• Accommodations: Be prepared to provide reasonable accommodations for employees with disabilities under the ADA, including modified work schedules or job responsibilities if necessary. These become a necessary overlay in a Leave of Absence either prior to the request or when an individual is returning to work with physical limitations. Be sure to review your process and review this with the employee so all are properly informed of the potential adjustments that the individual may need.
    • Return-to-Work Plans: Develop a standardized process for employees returning from leave, which may include reintegration plans and discussions about any necessary adjustments (a.k.a. Work Accommodations).

    On the flip side, poor management of a leave of absence can have several negative consequences for both employees and employers. Some of the common pitfalls include:

    • Decreased Productivity & Employee Stress: When a leave of absence is poorly managed, it can lead to a disruption in workflow and decreased productivity, as other team members may need to take on additional tasks. Employees may experience stress and anxiety if their leave isn’t managed correctly, negatively impacting their well-being and morale. Alternatively, colleagues left to pick up the slack during a leave may become overburdened, leading to dissatisfaction and burnout that can strain team dynamics, causing resentment and conflict among team members.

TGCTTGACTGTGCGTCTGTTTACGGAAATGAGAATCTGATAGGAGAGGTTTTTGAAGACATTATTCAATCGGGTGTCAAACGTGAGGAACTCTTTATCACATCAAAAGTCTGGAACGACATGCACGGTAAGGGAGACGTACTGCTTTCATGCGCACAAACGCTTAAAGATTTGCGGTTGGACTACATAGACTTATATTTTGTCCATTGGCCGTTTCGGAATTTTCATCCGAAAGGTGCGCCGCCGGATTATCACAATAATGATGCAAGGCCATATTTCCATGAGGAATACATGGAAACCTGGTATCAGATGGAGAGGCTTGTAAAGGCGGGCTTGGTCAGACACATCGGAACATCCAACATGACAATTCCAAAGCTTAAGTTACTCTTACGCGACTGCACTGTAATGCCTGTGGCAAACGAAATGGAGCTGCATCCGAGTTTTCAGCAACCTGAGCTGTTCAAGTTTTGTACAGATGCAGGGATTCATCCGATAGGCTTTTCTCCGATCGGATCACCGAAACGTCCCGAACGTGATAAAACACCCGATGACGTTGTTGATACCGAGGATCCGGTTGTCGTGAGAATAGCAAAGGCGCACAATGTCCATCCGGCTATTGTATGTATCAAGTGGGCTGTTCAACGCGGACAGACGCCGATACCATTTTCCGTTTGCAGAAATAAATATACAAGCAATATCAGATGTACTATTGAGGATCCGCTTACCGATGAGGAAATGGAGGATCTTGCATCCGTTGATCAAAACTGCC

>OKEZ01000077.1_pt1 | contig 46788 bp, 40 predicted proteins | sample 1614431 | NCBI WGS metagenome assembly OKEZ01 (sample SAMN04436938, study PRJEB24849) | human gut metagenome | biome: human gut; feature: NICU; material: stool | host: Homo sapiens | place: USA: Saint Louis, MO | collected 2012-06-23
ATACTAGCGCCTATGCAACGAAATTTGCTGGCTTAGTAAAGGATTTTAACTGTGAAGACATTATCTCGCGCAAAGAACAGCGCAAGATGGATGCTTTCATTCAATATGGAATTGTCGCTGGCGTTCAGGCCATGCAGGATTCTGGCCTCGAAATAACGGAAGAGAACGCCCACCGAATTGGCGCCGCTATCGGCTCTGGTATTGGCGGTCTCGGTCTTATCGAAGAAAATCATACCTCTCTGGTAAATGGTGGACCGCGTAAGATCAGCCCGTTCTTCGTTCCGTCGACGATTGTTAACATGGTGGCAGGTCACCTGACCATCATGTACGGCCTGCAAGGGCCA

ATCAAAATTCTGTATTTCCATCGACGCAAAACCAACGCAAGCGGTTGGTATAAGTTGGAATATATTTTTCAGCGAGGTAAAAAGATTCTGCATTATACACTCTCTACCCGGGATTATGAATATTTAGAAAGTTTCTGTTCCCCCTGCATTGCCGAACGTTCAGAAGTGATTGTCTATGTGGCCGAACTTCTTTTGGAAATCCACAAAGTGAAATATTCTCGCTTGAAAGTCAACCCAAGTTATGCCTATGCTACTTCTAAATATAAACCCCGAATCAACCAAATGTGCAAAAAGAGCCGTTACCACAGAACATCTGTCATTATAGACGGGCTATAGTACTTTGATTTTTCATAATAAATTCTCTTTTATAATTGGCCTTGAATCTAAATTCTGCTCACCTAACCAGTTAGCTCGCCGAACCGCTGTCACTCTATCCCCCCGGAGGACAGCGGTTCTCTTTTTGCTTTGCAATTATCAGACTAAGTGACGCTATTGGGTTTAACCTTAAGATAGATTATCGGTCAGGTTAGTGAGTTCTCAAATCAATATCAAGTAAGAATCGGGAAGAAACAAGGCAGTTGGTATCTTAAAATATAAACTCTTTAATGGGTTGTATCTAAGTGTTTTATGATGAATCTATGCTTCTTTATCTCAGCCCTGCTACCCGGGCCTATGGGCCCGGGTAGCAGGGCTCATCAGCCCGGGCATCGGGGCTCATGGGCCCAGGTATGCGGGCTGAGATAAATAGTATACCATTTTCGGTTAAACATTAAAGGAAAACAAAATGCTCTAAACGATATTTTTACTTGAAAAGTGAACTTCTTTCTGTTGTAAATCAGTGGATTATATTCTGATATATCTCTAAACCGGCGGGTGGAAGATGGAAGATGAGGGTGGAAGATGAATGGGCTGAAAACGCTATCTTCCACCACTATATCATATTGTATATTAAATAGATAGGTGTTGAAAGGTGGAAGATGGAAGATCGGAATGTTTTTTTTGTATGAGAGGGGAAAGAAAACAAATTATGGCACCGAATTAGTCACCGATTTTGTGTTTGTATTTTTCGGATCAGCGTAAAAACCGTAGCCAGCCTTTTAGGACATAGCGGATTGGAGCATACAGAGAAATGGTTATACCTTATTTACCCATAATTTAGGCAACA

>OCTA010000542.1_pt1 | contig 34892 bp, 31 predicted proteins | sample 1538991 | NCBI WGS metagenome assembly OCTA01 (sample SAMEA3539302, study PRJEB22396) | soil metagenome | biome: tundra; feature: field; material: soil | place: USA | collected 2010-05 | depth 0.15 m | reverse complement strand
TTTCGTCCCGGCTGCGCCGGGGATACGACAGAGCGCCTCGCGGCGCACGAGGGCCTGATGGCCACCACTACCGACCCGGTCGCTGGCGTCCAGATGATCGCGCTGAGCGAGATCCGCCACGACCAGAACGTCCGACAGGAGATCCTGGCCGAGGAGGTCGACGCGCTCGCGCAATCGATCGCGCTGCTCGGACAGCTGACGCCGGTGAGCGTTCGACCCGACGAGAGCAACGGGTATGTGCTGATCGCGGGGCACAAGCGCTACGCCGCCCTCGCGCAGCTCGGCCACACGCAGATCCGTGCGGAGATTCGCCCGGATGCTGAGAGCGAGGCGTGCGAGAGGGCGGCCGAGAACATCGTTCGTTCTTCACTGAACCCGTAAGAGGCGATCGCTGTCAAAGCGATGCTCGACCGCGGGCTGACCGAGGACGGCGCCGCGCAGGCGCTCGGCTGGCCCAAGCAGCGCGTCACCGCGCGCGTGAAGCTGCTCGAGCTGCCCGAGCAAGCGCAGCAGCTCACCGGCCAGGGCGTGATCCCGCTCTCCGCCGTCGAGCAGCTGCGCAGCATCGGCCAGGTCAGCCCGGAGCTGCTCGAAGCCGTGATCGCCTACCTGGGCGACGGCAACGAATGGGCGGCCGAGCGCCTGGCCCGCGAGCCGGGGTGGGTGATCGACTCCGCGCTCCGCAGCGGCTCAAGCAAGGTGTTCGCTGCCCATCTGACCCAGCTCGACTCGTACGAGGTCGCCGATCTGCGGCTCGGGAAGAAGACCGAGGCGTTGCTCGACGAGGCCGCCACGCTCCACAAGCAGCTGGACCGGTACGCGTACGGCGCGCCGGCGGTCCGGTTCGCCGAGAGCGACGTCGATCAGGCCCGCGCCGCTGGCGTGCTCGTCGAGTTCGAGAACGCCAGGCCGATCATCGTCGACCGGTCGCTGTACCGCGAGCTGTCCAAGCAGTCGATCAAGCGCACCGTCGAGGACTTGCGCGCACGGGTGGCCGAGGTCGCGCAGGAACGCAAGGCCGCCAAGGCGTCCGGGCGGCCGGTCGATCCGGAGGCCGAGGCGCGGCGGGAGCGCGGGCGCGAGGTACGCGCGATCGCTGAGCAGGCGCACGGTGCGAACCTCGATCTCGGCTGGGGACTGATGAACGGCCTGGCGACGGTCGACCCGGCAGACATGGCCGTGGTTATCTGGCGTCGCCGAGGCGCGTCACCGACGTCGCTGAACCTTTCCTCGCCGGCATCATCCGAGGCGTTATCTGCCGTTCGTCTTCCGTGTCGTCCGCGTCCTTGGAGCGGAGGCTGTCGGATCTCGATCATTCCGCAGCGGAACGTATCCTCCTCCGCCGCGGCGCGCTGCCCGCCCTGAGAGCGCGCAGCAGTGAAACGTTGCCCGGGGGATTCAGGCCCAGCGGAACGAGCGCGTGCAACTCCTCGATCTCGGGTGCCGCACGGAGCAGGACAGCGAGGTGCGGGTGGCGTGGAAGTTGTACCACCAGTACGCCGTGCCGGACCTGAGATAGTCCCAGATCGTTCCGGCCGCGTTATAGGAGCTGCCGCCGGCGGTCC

• Legal and Compliance Issues: Failure to comply with employment laws or company policies related to leaves of absence can result in legal issues and potential liability for the employer.
    • Costly Replacements and Additional Expenses: Temporary hires or overtime pay to cover an employee’s responsibilities during a leave can be costly for the employer. One of the most overlooked aspects of a leave is the cost of benefits. Legally, an employer must maintain the current structure of the benefit plan – who is responsible for the premium in a protected leave scenario? Therefore, these responsibilities must be reviewed and discussed with the employee so all are informed of their role in that process. Countless businesses lose hundreds if not thousands of dollars because of this most overlooked piece of the puzzle.

     

    Resources

    Our Comprehensive Resources and Expert Consultation

    If you find your process isn’t at the level you need to effectively manage Leaves of Absence, we offer countless resources, including but not limited to:

    • Sample policies
    • Forms
    • Templates